Tips On Philodendron Selloum Care

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Hailing from South America, Philodendron selloum (fill-loe-DEN-drun sell-LOE-um) is a plant with many names and an impressive size when fully grown. It a common Philodendron in the landscape.

Known by the common name tree philodendron, it’s also known as split-leaf philodendron, split-leaf elephant ear, and a sport called Philodendron hope. 

large leaf of philodendron selloumPin
whitepointer | DepositPhotos

A newer alternate scientific name for is member of the Araceae family is Philodendron bipinnatifidum.

This perennial tropical plant gains its common names from the thick, trunk-like stem it develops, as well as leaves featuring deep lobes and a shiny, dark green color. 

These leaves of Philodendron selloum are attached to the trunk by long, smooth petioles. 

Selloum is also known to grow aerial roots.

Tree Philodendron Selloum Plant Care

Size & Growth

Tree pholodendron has a fairly long lifespan, eventually achieving a height of approximately 5’ feet. 

The drooping upper canopy may stretch up to 10’ feet across and comprise of leaves up to 3’ feet long and 12″ to 14” inches wide. 

Flowering will not occur until the plant is 15 to 20 years old.

Flowering and Fragrance

It is very difficult to get Phillodendron selloum to flower indoors. 

The white inflorescent flowers are encased in a spathe. 

They have no discernable scent.

Light & Temperature

The ideal lighting conditions are a bright indirect light but does grow in full sun as well.. 

The leaves will turn a darker green in low light conditions and the plant will become more prone to rot.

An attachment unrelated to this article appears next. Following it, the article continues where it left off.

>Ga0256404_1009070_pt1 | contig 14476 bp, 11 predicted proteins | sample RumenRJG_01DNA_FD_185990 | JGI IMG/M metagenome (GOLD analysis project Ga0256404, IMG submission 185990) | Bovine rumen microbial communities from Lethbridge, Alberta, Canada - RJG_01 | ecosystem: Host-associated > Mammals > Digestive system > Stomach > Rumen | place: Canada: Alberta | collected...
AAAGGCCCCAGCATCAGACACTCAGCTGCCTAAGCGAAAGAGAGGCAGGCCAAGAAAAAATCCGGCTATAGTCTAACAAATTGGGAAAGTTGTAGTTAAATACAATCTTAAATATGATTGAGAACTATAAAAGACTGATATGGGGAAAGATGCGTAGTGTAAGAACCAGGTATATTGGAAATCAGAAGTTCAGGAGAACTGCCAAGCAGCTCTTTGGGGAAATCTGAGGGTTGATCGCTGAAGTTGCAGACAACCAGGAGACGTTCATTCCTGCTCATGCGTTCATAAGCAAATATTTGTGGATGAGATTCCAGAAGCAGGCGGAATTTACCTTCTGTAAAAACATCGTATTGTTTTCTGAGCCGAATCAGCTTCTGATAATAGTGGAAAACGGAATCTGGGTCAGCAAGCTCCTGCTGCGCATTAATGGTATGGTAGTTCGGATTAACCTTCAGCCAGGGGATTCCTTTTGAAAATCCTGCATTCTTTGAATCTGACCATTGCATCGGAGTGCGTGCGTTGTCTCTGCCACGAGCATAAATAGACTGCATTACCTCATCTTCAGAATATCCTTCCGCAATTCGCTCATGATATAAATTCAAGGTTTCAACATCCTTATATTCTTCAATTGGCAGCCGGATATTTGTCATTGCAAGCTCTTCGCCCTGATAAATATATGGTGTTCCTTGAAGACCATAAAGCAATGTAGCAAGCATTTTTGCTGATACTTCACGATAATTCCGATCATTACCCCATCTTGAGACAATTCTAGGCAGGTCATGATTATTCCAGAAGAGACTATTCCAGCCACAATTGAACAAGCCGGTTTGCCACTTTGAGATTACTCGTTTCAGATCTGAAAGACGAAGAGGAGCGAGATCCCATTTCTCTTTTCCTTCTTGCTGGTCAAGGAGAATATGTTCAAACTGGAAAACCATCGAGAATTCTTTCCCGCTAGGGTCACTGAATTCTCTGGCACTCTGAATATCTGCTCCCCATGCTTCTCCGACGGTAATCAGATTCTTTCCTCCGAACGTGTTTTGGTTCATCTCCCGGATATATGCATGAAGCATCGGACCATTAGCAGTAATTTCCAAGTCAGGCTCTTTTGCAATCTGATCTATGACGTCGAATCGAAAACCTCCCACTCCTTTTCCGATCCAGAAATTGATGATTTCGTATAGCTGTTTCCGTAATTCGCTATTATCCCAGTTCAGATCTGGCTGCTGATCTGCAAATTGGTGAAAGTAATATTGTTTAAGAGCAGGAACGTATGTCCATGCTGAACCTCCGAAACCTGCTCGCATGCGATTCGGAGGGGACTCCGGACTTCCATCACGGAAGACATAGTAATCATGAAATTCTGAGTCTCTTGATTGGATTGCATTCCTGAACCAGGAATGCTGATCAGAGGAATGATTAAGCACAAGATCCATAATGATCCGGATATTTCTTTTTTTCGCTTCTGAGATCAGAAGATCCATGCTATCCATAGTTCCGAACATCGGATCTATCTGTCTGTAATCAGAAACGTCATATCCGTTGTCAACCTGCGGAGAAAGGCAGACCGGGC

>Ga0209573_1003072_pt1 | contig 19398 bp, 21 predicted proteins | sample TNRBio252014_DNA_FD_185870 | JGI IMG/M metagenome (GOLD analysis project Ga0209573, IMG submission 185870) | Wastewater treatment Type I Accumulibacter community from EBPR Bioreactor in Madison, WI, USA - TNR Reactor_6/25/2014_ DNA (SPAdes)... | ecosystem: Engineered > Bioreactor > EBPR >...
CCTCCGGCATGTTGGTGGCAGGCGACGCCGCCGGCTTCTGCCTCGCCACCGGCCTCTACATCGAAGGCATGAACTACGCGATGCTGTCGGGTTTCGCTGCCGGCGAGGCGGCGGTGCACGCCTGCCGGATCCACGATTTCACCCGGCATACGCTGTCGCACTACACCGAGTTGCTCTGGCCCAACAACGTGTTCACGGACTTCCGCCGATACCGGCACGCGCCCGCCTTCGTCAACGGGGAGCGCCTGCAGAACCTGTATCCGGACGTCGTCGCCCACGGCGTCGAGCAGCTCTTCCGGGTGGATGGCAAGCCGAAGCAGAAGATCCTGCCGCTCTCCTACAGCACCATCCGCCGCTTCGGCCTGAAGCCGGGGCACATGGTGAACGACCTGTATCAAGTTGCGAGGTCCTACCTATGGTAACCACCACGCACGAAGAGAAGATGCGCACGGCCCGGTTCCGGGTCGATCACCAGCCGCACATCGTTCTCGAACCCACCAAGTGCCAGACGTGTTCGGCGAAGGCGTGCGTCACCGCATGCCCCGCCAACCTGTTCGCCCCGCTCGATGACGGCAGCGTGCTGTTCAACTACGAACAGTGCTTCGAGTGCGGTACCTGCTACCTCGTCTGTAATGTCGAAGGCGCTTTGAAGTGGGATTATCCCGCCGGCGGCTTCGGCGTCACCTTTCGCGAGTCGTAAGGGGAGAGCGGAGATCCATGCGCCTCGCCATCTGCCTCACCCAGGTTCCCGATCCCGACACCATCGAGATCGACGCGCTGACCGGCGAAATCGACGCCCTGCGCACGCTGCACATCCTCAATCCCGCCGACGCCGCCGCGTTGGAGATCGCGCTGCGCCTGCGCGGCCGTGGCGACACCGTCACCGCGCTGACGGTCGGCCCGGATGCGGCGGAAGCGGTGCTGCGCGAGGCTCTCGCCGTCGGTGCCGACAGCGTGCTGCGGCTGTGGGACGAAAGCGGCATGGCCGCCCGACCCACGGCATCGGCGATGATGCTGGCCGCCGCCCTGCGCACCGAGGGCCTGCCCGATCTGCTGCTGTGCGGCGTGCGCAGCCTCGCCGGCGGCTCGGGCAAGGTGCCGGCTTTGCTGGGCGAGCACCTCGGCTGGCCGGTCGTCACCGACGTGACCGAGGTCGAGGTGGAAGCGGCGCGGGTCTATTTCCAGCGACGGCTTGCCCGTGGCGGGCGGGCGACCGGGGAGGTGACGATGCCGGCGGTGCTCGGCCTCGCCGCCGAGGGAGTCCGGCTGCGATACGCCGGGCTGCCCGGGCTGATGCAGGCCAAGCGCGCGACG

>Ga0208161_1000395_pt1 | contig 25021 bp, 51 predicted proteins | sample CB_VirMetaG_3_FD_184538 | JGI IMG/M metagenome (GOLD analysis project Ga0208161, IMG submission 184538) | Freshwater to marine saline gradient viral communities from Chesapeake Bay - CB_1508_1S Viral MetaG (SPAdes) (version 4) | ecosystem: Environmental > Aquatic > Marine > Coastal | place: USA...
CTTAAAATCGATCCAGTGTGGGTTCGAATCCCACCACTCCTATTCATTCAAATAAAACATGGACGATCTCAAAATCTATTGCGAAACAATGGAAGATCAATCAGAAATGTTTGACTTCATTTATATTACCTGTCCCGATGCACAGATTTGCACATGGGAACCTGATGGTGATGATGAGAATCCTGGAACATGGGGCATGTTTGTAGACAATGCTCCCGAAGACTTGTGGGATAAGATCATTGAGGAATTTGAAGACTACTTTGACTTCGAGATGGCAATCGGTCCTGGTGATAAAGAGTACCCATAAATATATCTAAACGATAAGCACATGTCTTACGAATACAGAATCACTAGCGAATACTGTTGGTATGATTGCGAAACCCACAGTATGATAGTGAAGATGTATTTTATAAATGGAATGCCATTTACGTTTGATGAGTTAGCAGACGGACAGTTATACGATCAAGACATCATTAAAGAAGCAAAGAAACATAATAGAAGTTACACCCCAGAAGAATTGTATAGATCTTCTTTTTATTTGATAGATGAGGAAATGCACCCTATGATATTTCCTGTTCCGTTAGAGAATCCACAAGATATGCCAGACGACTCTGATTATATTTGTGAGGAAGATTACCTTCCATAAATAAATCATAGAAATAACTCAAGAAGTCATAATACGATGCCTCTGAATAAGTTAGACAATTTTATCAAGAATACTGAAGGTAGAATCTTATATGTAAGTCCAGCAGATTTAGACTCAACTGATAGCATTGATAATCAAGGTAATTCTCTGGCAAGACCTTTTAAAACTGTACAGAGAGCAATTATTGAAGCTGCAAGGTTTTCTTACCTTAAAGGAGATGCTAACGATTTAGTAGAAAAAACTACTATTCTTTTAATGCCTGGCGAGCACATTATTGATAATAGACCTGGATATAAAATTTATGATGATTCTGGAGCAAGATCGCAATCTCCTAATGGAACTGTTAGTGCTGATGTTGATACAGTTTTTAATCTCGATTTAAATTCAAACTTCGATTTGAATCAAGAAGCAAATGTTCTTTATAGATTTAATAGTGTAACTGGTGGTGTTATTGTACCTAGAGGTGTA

Full sun may result in leaf burn and will also cause rapid growth sapping nutrients from the soil, requiring more frequent feeding. 

Excess bright light can cause the leaves to fade. 

When planting outdoors, selloum will grow well in USDA hardiness zones 8b to 11. 

A good outdoor spot will have dappled sunlight or only a few hours of direct sunlight and deep shade.

Indoors, it prefers temperatures above 55° degrees Fahrenheit (13° C). 

Avoid placing near any sources of drafts, such as windows or vents. 

A controlled temperature of 65° to 78° degrees Fahrenheit is ideal (18° – 25° C).

Higher humidity is necessary due to the thin leaf tips structure. 

You may choose to mist the plant daily, although it’s easier to provide a humidifier or wet pebble tray, especially if the plant will be living in a room with low natural humidity.

Watering and Feeding

As with many tropical houseplants, watering requires proper moderation. 

Ideally, you’ll want moist but not soggy soil. 

A good practice is to add distilled water until you see water draining from the bottom of the drainage hole in the pot. 

Wait until the soil surface is dry before adding more water to avoid overwatering and possible rot.

Give your selloum a water-soluble plant food monthly during spring and summer and 6 to 8 weeks the rest of the year. 

The fertilizer should contain micronutrients, especially calcium and magnesium, and be diluted by half or as directions recommend.

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Soil & Transplanting